How much money do you need to be happy?
The perennial question of how much money is required for happiness has persisted through the ages. In prior centuries, wealth was measured in possessions like land, servants, and livestock. Interestingly, modern considerations still incorporate historical measures of wealth.
Examining the monetary or gold threshold for happiness among Europeans reveals a nuanced picture, influenced by factors such as age, gender, and individual perspectives on financial contentment.
A recent Purdue University study surveyed citizens in Western Europe and Scandinavia, with the most common response for happiness set at €100,000 per year. Intriguingly, this figure is notably lower in Eastern Europe, at €45,000. Translating these amounts into gold, €100,000 equates to 45 ounces of gold annually, or earning one troy ounce every 6 days in Western Europe. In Eastern Europe, the figures are 20 ounces per year, with one troy ounce every 13 days – a fascinating contrast.
Across the Pond in America
Shifting our focus across the Atlantic to America, a breakdown by generation reveals varying perceptions of the income needed for happiness. Remarkably, Millennials stand out, expressing the highest figure at 259 troy ounces of gold each year (equivalent to $525,000 / €483,000) – an ambitious goal of one troy ounce per day. This leads to the intriguing suggestion that some Millennials might consider a career as gold miner owners given the substantial amount.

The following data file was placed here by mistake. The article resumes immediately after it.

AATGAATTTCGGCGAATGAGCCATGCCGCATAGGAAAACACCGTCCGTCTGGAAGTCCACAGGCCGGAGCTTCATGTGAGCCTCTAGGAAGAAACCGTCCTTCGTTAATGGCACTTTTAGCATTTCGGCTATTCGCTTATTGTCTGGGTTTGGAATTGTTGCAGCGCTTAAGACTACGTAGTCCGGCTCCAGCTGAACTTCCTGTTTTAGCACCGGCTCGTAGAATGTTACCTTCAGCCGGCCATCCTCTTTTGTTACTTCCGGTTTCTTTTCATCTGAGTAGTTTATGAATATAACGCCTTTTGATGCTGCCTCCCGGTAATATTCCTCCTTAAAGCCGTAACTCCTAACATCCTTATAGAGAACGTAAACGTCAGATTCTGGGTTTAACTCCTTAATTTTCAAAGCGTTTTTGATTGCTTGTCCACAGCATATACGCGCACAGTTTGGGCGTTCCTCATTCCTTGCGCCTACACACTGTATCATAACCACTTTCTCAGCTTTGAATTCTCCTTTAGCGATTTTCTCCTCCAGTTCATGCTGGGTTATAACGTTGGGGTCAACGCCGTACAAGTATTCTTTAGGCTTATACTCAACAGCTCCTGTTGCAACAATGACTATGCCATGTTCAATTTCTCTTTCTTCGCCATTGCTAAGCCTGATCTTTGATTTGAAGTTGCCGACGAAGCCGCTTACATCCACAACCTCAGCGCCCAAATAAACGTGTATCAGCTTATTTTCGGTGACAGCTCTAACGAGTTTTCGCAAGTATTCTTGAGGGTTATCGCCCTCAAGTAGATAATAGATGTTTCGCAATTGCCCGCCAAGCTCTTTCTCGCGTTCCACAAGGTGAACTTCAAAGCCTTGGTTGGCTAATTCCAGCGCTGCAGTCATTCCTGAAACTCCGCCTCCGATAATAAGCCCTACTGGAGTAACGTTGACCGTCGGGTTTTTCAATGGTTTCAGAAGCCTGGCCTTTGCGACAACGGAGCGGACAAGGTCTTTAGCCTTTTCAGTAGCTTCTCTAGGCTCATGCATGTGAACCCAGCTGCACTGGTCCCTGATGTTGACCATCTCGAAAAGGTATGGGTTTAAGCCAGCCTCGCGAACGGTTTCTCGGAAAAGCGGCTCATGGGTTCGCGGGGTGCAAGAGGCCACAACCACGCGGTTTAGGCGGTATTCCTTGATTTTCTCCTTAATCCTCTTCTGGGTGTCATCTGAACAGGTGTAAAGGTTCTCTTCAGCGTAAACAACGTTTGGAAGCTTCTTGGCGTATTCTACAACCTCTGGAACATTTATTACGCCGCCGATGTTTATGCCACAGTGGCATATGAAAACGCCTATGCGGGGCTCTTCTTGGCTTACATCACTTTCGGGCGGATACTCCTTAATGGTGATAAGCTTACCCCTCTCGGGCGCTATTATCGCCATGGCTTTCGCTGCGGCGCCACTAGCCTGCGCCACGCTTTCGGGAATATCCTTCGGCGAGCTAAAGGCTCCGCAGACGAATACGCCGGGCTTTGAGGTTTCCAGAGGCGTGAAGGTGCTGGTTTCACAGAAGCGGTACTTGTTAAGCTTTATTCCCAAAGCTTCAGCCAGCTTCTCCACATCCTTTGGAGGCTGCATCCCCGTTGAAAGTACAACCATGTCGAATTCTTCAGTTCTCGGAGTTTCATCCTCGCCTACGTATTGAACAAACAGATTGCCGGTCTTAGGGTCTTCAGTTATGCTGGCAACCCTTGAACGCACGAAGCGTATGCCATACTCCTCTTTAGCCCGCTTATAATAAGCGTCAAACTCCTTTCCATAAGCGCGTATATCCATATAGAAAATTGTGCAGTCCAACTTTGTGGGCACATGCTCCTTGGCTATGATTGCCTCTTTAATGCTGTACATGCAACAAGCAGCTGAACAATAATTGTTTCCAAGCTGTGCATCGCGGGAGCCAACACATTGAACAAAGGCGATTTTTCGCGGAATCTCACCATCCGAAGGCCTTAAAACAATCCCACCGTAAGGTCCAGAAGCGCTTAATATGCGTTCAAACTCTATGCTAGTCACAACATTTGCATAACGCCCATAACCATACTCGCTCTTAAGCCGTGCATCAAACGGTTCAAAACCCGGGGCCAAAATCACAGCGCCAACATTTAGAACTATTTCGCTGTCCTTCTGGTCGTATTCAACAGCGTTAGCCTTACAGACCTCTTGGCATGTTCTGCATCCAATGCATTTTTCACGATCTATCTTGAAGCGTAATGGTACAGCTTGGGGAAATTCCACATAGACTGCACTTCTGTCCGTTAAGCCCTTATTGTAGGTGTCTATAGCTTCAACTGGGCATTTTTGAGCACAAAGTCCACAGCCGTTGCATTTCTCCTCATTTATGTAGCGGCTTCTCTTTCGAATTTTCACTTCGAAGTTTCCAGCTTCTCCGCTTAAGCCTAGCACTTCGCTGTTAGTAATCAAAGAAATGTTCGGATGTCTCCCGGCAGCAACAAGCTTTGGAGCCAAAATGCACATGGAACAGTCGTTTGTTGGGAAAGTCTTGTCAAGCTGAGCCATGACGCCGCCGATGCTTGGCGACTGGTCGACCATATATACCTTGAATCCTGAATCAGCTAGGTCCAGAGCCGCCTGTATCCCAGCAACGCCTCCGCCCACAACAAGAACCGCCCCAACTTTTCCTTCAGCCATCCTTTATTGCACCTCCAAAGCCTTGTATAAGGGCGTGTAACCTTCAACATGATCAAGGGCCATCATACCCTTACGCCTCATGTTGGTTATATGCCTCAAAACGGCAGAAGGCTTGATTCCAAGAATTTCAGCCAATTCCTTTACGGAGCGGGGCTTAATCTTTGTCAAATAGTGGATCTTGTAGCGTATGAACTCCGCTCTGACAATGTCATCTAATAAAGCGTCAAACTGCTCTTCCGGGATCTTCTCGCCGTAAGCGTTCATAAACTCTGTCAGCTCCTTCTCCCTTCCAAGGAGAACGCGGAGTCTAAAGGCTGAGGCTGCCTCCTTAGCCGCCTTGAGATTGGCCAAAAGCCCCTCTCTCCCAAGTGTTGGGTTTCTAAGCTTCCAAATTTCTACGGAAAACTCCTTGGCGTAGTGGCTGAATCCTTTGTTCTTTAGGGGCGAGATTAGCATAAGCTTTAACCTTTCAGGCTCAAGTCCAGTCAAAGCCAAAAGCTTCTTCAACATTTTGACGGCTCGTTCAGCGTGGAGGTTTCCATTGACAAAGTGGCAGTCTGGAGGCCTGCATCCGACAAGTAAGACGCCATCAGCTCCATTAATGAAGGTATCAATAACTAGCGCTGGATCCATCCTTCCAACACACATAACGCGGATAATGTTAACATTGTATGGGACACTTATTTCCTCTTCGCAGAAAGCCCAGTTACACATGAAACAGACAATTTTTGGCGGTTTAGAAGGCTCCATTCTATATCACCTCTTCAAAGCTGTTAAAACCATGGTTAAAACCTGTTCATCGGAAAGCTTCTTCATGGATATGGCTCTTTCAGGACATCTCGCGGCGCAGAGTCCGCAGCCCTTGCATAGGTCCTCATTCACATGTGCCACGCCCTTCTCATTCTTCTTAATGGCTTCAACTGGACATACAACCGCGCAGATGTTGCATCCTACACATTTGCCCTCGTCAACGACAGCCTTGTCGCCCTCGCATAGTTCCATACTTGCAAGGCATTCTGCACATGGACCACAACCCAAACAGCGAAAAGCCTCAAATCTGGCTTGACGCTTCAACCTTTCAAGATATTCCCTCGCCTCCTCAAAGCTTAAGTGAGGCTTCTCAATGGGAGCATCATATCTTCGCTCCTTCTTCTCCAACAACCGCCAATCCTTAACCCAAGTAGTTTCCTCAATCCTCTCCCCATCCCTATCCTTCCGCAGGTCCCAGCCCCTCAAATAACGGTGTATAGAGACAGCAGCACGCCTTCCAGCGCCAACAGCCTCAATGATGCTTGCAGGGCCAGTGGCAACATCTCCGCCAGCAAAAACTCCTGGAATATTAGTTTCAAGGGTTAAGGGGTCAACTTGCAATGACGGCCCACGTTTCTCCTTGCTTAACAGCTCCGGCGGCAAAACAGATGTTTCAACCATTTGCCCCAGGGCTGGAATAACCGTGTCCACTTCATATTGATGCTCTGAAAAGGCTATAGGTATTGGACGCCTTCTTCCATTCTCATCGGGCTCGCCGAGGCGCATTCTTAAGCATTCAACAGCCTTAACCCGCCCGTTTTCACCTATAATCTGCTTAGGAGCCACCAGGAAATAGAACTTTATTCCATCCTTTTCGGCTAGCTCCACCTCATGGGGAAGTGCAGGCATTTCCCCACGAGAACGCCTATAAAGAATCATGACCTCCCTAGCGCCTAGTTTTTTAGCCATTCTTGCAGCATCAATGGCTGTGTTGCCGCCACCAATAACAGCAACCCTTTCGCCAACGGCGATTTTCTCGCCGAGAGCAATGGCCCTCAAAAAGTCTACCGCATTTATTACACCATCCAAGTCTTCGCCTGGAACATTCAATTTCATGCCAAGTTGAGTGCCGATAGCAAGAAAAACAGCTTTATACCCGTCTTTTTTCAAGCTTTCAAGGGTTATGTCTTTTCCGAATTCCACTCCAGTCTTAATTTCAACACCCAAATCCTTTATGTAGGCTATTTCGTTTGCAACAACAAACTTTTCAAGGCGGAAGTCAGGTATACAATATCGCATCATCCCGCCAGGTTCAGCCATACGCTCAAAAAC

(As a note: Millennials are defined as being born between 1981 and 1996. Boomers are defined as being born between 1950 and 1964. Generation X is defined as being born between 1965 and 1979. Generation Z is defined as being born between 1997 and 2010.)
Comparatively, other generations appear more pragmatic. Generation X sets their happiness threshold at 64 gold ounces per year (€120,000), while Generation Boomer and Generation Z express more modest financial aspirations, aiming for 61 and 63 ounces of gold annually (equivalent to 4 working days for a troy ounce of gold, or €114,000 and €118,000, respectively).
Summing up, Europeans, on average, require much less annual income for happiness compared to their American counterparts. Some of this certainly stems from cultural differences, where working hard is emphasized much more in America. Generational differences also play a role, with Millennials showcasing a substantial financial goal for happiness. The study highlights the intriguing variations in how different generations perceive wealth and happiness.